Women don’t want new clothes any more. There aren't enough hot new fashions. The weather's too warm.
The excuses have been coming thick and fast from apparel retailers to explain their poor performance. Inditex, in contrast, has once more shown them up.
The owner of the Zara store chain said Tuesday that sales rose by 16 percent, excluding currency movements, in the six months to July 31, with same-store sales up by 11 percent.
Crucially, sales excluding currency movements were up 13 percent between Aug. 1 and Sept. 18 -- a period when others, including rival Hennes & Mauritz, were warning of difficult conditions due to warm autumn weather.
Inditex's outperformance is down to several factors.
First, its business model enables it to quickly transform the hottest trends into high street hits within weeks. That means it can respond quickly to changing fashions, and periods of unusually hot or cold weather, where others are left flogging winter coats during a heat wave.
Inditex also makes about half of its clothes close to its headquarters in northwest Spain, as well as Portugal and North Africa. A further 20 percent is made in Turkey, leaving about 30 percent sourced from Asia.
Rival H&M sources about 80 percent of clothes from Asia, and since these are usually priced in dollars it's more vulnerable to the impact of a stronger dollar than Inditex.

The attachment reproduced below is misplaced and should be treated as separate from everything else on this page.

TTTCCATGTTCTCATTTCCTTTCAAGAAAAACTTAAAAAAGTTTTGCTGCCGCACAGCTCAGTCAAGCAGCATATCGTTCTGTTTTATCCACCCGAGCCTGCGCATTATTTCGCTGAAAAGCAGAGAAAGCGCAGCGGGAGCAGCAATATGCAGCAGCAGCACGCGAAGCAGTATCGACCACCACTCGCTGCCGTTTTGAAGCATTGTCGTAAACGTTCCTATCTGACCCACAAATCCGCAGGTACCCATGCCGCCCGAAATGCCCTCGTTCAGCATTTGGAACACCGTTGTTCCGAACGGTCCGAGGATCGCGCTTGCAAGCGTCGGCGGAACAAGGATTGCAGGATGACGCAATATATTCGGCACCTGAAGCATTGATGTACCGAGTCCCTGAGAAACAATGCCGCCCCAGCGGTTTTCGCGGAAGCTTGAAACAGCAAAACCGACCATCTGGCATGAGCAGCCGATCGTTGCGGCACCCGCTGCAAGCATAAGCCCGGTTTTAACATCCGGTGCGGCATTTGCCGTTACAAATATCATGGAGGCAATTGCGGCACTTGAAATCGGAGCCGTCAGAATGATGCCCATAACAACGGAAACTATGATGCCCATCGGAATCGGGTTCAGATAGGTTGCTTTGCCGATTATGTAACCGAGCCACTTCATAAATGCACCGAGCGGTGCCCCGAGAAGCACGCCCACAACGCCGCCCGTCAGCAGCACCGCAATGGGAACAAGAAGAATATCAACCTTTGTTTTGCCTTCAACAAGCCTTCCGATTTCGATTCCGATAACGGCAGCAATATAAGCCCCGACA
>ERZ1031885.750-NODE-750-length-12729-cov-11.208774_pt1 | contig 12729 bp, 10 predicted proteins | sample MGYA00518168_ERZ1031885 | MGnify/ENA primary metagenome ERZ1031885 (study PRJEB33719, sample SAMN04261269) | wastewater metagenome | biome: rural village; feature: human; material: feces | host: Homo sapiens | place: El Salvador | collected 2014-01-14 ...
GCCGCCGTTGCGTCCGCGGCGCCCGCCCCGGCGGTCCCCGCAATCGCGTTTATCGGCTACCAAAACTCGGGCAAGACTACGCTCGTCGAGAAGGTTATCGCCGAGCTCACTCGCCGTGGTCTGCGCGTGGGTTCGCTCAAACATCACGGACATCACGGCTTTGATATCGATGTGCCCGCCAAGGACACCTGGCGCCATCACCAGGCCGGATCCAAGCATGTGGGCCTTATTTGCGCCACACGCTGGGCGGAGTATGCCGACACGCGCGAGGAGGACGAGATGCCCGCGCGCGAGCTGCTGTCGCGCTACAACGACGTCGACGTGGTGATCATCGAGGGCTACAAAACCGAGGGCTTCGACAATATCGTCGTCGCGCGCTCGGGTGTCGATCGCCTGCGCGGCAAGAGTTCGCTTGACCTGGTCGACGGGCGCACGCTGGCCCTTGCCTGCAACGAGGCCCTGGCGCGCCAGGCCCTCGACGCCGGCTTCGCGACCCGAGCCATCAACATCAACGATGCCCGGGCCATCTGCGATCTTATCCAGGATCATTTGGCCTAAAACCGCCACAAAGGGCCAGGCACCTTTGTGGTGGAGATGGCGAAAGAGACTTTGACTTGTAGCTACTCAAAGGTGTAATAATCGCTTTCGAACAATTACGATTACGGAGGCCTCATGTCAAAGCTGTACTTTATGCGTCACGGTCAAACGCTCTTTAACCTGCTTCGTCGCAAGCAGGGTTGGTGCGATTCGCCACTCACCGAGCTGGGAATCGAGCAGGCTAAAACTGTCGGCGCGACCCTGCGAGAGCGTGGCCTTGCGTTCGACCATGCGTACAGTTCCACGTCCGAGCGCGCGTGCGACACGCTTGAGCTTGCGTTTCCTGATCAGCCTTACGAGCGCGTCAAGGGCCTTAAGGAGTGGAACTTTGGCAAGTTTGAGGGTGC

Finally, Inditex has also been investing in its online business and sprucing up its stores, focusing more on big flagships in major markets. And, it has been keeping pricing stable. With cheap chic Primark expanding in Europe and the U.S., no retailer can afford to move too far from its discount base.
Founder Amancio Ortgega, Europe's richest person, is no longer chairman, but he continues to remain on the board and no doubt still influences the direction of the business.
It seems churlish to find fault in such a stellar performance.
But if there is one niggle, it's that profits are not expanding as quickly as sales, as all that investment takes its toll. Net income rose 8 percent year on year, lagging the level of sales growth. And the gross margin, the difference between the price at which a retailer buys and sells goods, fell by just over 1 percentage point in the first half.
Still, Inditex is right to keep investing. Many retailers focus too much on cutting costs, and not enough on innovation to keep their brands and stores fresh.
Shares in Inditex trade on a forward price to earnings ratio of about 29 times, almost twice the sector average.
That looks deserved, given the sustained outperformance compared with other non-food retailers.
But the premium looks substantial enough for now until that final wrinkle -- earnings growth lagging sales growth -- is ironed out of that Zara frilled dress.
This column does not necessarily reflect the opinion of Bloomberg LP and its owners.
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